Elon Says Revised $8 Twitter Blue ‘Verification’ Program Will Resume on November 29th

Elon Musk’s $8 Blue Ticks-for-all verification program, his first major user-focused initiative since acquiring the app, has caused a host of problems, including rampant impersonation, internal confusion over how to enforce the platform’s rules , and potential legal concerns , and even stock market implications for some impersonated companies.

Which is broadly consistent with what everyone was saying — even Twitter’s own staff, who briefed Musk of possible concerns ahead of the release.

But Musk kept pushing anyway, before finally agreeing to pause the rollout just days after launch due to the aforementioned issues.

Twitter then also added a new “official” tick to combat identity theft removes itthen added it again. Which is pretty indicative of the app’s current state — and now, with a few tweaks, Elon has set a new date for the relaunch of its $8 tick program:

Where the same problems will inevitably appear again unless there is a new process that z users in the app.

So far, it doesn’t seem like any of those elements are being considered for Musk.great leveler‘ program.

Musk sees Twitter’s blue ticks as a sort of status marker that separates “have” from “haven’t” on the app. And while I’m not sure if others see them that way, Musk seems to think that because of this, he can eventually convince millions of users to pay $96 a year for a badge in the app, which will be the case will then allow him to move on to the next phase of the plan by taking action against bot profiles – because with so many people signing up, the only ones without the blue tick will ultimately be all bots.

Even if, due to the current construction, there is no chance that this will work conceptually.

Because millions of people aren’t going to sign up to pay $8 a month for a tiny graphic next to their name, which means nothing at all once anyone can buy one.

Sure, some people will pay. Fans of Elon, those who have always wanted a blue tick — there’s a percentage of Twitter users who are clearly paying $8 for the blue tick. According to reports, 140,000 Twitter users signed up for the program in the first few days it was available, which is more than the number of users who signed up for Twitter Blue (100,000), the platform’s first subscription offering.

That’s promising, isn’t it? 140,000 registrations in a few days. This shows that Elon is likely betting on a winner. Right?

The thing is, 140,000 is 0.06% of Twitter’s total user base. That’s still a lot in just a few days, but it’s nowhere near the amount Elon would need to facilitate this next step, using this as a way to ping bot profiles against real people via in-app ticks to identify.

It’s also not enough to fulfill Elon’s plan to make subscriptions 50% of Twitter’s revenue.

Twitter brought in $1.18 billion in revenue in the second quarter, which means Elon needs to make at least $590 million per quarter from subscriptions to meet its goal. That equates to roughly 24.6 million paying subscribers who signed up for its $8 verification plan. That’s a lot — again, the original Twitter Blue only ever had 100,000 signups, and while 140,000 new subscribers in just a few days, in limited release, seems like a positive, it essentially needs 175x that to even hit its 50% revenue mark. to reach .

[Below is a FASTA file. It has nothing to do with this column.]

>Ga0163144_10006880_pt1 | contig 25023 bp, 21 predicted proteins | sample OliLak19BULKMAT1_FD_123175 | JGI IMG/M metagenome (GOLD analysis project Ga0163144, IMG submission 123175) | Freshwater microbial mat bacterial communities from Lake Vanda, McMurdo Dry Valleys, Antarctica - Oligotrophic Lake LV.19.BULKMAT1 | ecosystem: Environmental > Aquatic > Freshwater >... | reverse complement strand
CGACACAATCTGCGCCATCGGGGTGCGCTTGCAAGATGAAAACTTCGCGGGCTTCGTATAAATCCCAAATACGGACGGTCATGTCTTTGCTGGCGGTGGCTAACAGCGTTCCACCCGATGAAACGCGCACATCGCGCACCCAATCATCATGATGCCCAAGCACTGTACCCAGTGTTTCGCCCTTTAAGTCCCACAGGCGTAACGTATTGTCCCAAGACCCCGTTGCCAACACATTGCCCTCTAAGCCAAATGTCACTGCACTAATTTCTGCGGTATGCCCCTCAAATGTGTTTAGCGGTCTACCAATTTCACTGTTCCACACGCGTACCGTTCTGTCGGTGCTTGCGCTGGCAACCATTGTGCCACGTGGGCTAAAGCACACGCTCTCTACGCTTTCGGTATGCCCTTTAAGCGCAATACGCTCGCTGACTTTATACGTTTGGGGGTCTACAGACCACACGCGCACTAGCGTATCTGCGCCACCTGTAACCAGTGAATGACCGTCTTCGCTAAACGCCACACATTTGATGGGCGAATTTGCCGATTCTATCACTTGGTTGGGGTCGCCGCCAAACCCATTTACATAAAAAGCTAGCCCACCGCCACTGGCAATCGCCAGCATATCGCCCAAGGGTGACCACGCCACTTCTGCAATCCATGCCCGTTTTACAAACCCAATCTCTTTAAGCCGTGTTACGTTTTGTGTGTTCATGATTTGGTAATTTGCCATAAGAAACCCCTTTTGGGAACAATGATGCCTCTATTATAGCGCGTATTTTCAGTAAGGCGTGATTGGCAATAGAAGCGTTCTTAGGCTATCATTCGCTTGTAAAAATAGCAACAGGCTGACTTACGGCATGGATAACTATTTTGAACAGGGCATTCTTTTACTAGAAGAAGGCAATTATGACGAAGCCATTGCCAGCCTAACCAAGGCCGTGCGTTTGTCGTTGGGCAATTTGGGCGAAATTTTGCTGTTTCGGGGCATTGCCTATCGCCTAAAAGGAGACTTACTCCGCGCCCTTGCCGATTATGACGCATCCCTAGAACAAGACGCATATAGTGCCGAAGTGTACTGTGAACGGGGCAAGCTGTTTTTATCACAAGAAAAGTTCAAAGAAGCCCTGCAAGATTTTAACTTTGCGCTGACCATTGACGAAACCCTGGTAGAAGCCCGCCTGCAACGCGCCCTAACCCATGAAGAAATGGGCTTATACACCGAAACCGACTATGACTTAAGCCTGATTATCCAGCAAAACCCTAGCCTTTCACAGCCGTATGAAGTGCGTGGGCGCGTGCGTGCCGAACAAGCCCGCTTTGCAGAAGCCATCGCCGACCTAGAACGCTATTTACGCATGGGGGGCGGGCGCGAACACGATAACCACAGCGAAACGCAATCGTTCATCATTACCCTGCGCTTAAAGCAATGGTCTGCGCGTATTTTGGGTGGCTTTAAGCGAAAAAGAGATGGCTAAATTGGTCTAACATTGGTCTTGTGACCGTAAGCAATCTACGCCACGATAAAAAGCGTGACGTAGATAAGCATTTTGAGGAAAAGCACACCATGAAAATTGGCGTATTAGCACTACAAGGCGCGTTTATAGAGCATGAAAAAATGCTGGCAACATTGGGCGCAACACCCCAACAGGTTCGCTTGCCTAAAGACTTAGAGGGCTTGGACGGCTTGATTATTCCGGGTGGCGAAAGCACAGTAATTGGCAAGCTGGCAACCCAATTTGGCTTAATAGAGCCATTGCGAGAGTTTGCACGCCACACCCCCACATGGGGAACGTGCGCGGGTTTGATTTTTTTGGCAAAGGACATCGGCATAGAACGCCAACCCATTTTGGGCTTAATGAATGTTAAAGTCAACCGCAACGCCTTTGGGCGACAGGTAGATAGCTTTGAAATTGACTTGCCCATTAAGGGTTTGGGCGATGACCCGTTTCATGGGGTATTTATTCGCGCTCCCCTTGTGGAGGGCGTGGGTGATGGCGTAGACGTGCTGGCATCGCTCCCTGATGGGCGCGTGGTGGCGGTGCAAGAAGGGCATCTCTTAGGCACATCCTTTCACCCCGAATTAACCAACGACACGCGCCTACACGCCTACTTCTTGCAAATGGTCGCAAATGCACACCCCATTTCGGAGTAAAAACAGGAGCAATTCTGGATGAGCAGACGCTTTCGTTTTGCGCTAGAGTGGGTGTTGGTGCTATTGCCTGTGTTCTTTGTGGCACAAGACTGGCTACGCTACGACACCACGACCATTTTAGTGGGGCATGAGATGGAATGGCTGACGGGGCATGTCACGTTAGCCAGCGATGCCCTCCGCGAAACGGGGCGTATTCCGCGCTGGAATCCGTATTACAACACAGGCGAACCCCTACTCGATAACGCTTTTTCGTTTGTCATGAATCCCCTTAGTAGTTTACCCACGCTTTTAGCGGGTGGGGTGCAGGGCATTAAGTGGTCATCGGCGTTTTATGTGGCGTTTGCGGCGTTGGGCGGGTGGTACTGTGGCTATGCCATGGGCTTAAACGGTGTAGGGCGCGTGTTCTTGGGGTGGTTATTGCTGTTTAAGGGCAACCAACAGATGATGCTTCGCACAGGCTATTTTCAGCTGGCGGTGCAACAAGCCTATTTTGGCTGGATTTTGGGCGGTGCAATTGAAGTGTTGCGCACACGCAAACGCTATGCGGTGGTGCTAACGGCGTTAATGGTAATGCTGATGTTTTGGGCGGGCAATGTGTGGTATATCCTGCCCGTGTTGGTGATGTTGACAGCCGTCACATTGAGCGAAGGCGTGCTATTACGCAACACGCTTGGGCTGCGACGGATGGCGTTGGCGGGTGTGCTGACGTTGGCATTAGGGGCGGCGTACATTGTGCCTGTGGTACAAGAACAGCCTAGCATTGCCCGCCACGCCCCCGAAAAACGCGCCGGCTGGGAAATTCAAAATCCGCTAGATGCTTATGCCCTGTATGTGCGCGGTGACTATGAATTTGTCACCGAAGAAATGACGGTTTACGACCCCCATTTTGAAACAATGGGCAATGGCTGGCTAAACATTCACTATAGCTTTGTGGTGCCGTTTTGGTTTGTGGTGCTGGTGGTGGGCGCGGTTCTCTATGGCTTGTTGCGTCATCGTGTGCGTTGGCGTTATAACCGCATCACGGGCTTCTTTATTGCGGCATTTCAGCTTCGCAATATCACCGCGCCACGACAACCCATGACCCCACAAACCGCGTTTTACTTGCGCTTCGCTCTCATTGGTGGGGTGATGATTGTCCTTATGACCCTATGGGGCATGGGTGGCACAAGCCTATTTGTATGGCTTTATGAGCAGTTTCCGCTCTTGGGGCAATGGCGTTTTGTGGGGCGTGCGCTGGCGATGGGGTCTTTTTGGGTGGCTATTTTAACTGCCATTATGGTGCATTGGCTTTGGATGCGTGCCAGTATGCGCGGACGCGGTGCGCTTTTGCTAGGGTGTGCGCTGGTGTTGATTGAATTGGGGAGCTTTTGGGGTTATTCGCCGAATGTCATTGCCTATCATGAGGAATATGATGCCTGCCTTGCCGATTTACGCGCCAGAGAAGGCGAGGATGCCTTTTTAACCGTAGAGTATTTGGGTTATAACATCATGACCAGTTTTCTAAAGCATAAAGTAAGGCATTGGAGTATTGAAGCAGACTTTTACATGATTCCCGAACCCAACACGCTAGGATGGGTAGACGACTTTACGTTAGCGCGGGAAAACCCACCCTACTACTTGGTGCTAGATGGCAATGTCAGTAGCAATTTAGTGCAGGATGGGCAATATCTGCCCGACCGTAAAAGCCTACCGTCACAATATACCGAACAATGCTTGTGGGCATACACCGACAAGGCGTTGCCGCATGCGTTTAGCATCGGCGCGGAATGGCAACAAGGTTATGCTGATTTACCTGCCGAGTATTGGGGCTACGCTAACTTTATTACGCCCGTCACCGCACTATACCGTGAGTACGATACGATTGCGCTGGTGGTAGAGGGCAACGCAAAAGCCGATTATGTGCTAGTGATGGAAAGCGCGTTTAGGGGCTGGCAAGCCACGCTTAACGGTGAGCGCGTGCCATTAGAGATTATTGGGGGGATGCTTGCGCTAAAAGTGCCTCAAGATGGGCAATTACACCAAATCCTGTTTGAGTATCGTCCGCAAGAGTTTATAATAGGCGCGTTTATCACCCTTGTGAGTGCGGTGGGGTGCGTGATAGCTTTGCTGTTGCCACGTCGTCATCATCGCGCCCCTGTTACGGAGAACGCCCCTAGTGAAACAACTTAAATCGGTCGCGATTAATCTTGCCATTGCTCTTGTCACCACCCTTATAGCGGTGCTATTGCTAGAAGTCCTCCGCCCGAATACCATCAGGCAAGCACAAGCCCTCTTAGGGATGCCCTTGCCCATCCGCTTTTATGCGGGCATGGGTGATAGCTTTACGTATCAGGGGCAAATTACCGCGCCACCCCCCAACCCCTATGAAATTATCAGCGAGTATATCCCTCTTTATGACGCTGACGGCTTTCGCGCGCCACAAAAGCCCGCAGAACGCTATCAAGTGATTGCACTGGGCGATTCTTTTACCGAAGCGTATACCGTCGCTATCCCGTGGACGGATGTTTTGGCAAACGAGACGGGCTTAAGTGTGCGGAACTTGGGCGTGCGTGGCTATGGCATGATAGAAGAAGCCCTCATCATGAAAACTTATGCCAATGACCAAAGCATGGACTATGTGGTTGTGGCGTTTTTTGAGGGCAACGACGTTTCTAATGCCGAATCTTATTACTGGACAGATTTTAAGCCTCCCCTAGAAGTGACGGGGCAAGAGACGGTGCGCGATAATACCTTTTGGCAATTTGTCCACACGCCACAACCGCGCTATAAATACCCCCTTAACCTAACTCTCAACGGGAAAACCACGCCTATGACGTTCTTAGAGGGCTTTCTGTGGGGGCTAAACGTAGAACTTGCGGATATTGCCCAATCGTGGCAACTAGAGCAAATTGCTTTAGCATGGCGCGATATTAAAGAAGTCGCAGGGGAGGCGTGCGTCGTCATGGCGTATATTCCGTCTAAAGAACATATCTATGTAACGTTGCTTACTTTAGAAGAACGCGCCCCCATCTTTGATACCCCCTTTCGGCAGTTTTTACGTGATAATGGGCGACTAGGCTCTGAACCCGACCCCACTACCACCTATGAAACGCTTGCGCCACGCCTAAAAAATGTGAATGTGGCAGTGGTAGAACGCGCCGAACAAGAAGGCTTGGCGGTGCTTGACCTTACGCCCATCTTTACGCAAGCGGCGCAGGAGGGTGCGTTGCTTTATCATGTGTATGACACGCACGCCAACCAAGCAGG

And for it to work as a marker for bots vs. humans, it’s again much higher than that number. You would assume Musk would need about 75% of Twitter users (178 million) or possibly more to sign up for this to be a clear indicator of real people and fake.

I seriously doubt that 178 million people will pay to use the app when they could just use any other social app for free.

But then again, Elon may have new elements to be revealed that will sweeten the deal – although he’s threatened to do so too reduce the reach of non-paying Twitter users as a means of forcing people to pay.

But the majority of Twitter users never tweet anyway, so that probably won’t work either. But again, it’s impossible to judge until we see what’s next and what improvements Twitter plans to make ahead of the re-release.

Although there is:

As a reminder, Twitter blocked all verified users from changing their names last week in response to many people changing their usernames to poke fun at Musk specifically, along with other brands and celebrities.

As a measure to combat identity theft, Twitter will now implement a process to verify changed usernames before proceeding. It’s a good move that should address at least some of the recent identity theft issues — although it’s also interesting who exactly will be reviewing and approving this, considering Elon has fired the majority of Twitter employees and contractors.

In conclusion, I still don’t think Elon’s $8 tick program is the way to go, nor do I think anyone on Twitter thinks that is the case. But Elon has also made big announcements and proclamations surrounding the offer – I don’t see him backing down from that now.

That means Twitter’s verification system is likely to wreak even more havoc in a couple of weeks — but until then, we’ll have to put up with Musk’s indiscriminate public attacks on employees and collaborators self praisewhile familiarizing himself with the app.